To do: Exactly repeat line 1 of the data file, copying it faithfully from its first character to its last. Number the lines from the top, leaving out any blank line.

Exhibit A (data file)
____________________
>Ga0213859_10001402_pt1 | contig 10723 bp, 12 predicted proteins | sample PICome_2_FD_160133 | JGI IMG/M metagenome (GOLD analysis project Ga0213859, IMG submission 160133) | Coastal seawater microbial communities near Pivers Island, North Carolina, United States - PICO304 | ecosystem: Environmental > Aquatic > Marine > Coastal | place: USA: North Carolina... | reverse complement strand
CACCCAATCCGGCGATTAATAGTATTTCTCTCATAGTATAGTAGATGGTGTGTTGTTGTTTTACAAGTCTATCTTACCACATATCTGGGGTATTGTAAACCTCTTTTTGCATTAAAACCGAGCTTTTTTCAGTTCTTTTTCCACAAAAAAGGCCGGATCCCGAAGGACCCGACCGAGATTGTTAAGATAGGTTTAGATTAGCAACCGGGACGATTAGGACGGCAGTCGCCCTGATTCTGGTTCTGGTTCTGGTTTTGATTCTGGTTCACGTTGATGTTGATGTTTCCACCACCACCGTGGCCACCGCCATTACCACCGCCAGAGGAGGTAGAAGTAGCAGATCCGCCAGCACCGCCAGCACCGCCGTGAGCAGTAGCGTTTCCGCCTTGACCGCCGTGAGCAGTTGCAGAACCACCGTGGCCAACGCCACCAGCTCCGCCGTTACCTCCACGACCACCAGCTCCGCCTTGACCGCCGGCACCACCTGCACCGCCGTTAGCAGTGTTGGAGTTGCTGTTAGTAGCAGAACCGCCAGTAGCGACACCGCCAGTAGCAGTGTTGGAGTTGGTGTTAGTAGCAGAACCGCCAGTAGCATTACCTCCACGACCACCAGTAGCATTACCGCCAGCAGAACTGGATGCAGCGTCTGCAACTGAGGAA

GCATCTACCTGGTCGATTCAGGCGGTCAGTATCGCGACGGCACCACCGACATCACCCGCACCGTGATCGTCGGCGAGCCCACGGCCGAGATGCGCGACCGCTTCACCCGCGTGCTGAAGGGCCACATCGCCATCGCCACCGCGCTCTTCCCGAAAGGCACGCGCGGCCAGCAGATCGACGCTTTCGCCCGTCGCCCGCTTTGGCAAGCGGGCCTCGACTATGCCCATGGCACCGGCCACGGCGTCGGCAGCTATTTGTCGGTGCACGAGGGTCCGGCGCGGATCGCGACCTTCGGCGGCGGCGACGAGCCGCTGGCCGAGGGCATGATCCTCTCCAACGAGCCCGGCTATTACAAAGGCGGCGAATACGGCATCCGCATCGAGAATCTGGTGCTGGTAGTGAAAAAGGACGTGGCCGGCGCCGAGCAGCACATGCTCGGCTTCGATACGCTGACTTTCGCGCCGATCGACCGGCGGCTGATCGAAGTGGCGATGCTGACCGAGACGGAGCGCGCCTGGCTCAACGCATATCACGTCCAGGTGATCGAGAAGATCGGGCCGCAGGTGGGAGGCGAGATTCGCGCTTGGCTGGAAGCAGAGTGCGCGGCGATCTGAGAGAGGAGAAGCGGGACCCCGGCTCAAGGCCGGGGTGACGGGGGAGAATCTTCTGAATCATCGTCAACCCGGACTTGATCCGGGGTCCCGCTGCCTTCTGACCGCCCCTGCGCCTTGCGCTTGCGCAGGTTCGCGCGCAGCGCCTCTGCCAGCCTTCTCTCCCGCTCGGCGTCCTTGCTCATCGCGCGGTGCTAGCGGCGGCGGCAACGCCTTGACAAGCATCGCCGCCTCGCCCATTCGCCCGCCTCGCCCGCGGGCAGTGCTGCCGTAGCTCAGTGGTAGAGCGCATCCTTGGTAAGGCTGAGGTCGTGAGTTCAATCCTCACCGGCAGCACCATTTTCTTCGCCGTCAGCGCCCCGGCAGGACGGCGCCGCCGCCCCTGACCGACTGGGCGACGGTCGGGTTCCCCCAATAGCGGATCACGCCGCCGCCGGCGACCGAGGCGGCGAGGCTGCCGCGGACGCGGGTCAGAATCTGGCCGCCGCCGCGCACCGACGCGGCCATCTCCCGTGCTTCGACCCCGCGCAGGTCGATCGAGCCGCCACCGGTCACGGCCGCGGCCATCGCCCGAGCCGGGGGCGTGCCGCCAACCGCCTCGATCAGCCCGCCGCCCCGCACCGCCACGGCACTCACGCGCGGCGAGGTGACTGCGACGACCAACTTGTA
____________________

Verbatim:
>Ga0213859_10001402_pt1 | contig 10723 bp, 12 predicted proteins | sample PICome_2_FD_160133 | JGI IMG/M metagenome (GOLD analysis project Ga0213859, IMG submission 160133) | Coastal seawater microbial communities near Pivers Island, North Carolina, United States - PICO304 | ecosystem: Environmental > Aquatic > Marine > Coastal | place: USA: North Carolina... | reverse complement strand